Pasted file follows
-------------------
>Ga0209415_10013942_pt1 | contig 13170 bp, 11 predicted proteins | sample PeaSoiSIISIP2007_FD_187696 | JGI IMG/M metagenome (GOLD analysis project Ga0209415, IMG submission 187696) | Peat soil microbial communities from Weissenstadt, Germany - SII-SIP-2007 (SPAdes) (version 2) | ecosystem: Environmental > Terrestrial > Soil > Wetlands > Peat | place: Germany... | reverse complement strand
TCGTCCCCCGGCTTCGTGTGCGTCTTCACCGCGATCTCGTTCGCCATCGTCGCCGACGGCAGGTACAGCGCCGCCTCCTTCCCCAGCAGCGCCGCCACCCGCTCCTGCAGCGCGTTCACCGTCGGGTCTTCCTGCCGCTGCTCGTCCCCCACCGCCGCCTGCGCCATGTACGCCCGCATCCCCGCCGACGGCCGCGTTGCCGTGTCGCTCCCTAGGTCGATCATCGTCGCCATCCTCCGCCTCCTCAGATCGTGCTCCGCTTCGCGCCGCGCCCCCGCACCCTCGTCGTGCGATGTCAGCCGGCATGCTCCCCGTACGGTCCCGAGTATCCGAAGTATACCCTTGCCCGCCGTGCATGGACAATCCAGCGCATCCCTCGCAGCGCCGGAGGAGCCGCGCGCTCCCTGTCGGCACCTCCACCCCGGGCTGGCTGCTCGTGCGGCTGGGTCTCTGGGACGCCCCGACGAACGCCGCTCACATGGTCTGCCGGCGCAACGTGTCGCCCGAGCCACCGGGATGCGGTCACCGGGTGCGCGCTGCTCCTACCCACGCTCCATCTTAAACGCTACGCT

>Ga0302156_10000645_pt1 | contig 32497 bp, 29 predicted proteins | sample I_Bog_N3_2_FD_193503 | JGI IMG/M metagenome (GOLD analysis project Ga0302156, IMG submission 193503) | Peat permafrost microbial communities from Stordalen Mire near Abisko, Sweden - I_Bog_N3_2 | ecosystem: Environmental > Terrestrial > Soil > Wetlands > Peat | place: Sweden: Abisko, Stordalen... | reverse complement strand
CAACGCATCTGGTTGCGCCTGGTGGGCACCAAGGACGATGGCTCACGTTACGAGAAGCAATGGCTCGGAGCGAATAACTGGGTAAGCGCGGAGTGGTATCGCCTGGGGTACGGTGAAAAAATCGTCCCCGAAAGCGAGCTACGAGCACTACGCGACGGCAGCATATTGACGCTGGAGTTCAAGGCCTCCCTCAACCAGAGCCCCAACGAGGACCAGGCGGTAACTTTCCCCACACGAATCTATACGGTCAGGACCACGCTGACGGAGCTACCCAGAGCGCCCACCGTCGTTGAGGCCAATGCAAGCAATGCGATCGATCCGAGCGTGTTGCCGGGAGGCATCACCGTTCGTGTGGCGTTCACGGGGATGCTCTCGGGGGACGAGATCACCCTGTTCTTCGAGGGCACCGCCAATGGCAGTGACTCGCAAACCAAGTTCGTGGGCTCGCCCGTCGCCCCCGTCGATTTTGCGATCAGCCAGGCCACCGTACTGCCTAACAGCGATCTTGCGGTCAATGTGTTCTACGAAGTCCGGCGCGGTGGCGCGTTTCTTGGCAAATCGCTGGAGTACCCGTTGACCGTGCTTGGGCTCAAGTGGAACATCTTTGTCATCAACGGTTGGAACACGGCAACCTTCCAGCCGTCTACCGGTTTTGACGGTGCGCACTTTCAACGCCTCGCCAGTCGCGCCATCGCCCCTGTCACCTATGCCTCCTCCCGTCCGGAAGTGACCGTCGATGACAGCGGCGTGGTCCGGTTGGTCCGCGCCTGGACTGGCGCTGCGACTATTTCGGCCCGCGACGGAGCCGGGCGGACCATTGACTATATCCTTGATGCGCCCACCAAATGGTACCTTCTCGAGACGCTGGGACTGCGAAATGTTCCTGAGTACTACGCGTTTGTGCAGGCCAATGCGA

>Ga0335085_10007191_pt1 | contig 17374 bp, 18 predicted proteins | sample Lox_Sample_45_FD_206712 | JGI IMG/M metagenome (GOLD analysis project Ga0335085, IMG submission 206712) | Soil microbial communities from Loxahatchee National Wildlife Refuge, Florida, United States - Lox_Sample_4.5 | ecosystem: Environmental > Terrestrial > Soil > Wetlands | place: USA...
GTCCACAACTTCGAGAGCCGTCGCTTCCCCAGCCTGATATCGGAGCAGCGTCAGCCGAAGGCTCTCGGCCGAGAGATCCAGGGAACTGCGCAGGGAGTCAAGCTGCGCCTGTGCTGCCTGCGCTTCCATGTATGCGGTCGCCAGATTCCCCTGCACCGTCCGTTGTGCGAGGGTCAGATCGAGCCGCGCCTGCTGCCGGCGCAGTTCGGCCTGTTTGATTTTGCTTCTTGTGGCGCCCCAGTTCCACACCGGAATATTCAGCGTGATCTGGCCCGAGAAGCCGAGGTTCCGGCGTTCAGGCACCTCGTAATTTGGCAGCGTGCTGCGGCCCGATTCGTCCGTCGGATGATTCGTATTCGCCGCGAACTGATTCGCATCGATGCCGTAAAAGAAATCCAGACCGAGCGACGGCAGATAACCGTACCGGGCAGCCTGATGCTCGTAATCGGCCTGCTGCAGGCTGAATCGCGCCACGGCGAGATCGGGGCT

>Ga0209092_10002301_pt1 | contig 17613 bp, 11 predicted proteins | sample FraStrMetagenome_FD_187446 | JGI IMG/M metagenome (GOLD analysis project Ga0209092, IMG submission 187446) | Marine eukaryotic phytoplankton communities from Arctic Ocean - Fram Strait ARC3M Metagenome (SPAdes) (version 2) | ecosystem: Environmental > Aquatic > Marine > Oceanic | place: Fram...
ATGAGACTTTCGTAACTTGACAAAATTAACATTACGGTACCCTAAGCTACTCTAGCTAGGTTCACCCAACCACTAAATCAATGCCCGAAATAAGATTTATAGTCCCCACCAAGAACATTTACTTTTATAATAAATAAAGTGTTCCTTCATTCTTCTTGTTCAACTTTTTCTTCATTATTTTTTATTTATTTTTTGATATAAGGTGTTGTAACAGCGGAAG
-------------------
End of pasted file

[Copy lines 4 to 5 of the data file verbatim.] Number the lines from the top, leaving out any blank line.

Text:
CAACGCATCTGGTTGCGCCTGGTGGGCACCAAGGACGATGGCTCACGTTACGAGAAGCAATGGCTCGGAGCGAATAACTGGGTAAGCGCGGAGTGGTATCGCCTGGGGTACGGTGAAAAAATCGTCCCCGAAAGCGAGCTACGAGCACTACGCGACGGCAGCATATTGACGCTGGAGTTCAAGGCCTCCCTCAACCAGAGCCCCAACGAGGACCAGGCGGTAACTTTCCCCACACGAATCTATACGGTCAGGACCACGCTGACGGAGCTACCCAGAGCGCCCACCGTCGTTGAGGCCAATGCAAGCAATGCGATCGATCCGAGCGTGTTGCCGGGAGGCATCACCGTTCGTGTGGCGTTCACGGGGATGCTCTCGGGGGACGAGATCACCCTGTTCTTCGAGGGCACCGCCAATGGCAGTGACTCGCAAACCAAGTTCGTGGGCTCGCCCGTCGCCCCCGTCGATTTTGCGATCAGCCAGGCCACCGTACTGCCTAACAGCGATCTTGCGGTCAATGTGTTCTACGAAGTCCGGCGCGGTGGCGCGTTTCTTGGCAAATCGCTGGAGTACCCGTTGACCGTGCTTGGGCTCAAGTGGAACATCTTTGTCATCAACGGTTGGAACACGGCAACCTTCCAGCCGTCTACCGGTTTTGACGGTGCGCACTTTCAACGCCTCGCCAGTCGCGCCATCGCCCCTGTCACCTATGCCTCCTCCCGTCCGGAAGTGACCGTCGATGACAGCGGCGTGGTCCGGTTGGTCCGCGCCTGGACTGGCGCTGCGACTATTTCGGCCCGCGACGGAGCCGGGCGGACCATTGACTATATCCTTGATGCGCCCACCAAATGGTACCTTCTCGAGACGCTGGGACTGCGAAATGTTCCTGAGTACTACGCGTTTGTGCAGGCCAATGCGA

>Ga0335085_10007191_pt1 | contig 17374 bp, 18 predicted proteins | sample Lox_Sample_45_FD_206712 | JGI IMG/M metagenome (GOLD analysis project Ga0335085, IMG submission 206712) | Soil microbial communities from Loxahatchee National Wildlife Refuge, Florida, United States - Lox_Sample_4.5 | ecosystem: Environmental > Terrestrial > Soil > Wetlands | place: USA...